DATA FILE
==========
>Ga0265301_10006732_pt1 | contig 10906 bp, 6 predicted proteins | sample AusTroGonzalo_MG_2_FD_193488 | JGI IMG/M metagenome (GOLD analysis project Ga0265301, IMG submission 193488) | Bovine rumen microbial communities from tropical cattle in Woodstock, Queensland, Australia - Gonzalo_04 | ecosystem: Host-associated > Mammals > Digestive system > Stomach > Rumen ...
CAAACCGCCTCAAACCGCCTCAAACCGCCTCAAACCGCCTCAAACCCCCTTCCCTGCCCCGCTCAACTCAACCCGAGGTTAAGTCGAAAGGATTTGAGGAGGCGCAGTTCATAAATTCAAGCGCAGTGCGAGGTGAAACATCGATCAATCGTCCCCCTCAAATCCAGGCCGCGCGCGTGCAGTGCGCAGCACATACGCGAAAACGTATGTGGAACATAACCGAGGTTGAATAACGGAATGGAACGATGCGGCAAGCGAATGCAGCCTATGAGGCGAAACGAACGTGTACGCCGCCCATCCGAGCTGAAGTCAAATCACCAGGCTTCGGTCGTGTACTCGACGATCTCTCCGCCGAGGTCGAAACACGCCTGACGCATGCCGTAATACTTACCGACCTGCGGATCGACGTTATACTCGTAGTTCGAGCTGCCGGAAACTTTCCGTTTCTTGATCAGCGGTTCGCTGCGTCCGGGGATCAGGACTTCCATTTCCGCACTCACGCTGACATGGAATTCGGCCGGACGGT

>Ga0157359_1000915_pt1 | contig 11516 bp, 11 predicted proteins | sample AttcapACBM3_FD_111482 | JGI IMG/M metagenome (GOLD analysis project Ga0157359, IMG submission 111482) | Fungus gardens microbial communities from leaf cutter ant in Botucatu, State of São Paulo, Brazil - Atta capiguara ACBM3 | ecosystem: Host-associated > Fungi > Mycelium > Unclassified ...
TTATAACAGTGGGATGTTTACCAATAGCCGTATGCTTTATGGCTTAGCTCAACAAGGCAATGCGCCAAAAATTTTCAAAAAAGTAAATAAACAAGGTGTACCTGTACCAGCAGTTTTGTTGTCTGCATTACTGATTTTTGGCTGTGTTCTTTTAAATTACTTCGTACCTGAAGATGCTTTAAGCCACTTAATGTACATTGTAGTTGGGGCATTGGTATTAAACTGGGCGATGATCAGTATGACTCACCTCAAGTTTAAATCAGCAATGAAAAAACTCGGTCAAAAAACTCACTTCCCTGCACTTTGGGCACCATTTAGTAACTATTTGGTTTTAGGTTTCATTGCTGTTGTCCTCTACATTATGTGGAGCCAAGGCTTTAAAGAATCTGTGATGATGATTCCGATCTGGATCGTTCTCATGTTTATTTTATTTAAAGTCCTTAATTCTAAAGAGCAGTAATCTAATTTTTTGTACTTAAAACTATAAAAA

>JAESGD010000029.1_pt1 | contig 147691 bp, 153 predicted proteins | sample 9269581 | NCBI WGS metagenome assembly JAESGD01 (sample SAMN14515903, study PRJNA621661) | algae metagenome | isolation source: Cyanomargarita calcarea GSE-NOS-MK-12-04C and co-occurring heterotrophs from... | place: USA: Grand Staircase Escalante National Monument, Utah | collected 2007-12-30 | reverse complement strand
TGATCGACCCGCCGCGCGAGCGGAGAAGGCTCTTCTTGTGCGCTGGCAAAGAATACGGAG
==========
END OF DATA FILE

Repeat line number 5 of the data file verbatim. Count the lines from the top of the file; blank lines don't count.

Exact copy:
>JAESGD010000029.1_pt1 | contig 147691 bp, 153 predicted proteins | sample 9269581 | NCBI WGS metagenome assembly JAESGD01 (sample SAMN14515903, study PRJNA621661) | algae metagenome | isolation source: Cyanomargarita calcarea GSE-NOS-MK-12-04C and co-occurring heterotrophs from... | place: USA: Grand Staircase Escalante National Monument, Utah | collected 2007-12-30 | reverse complement strand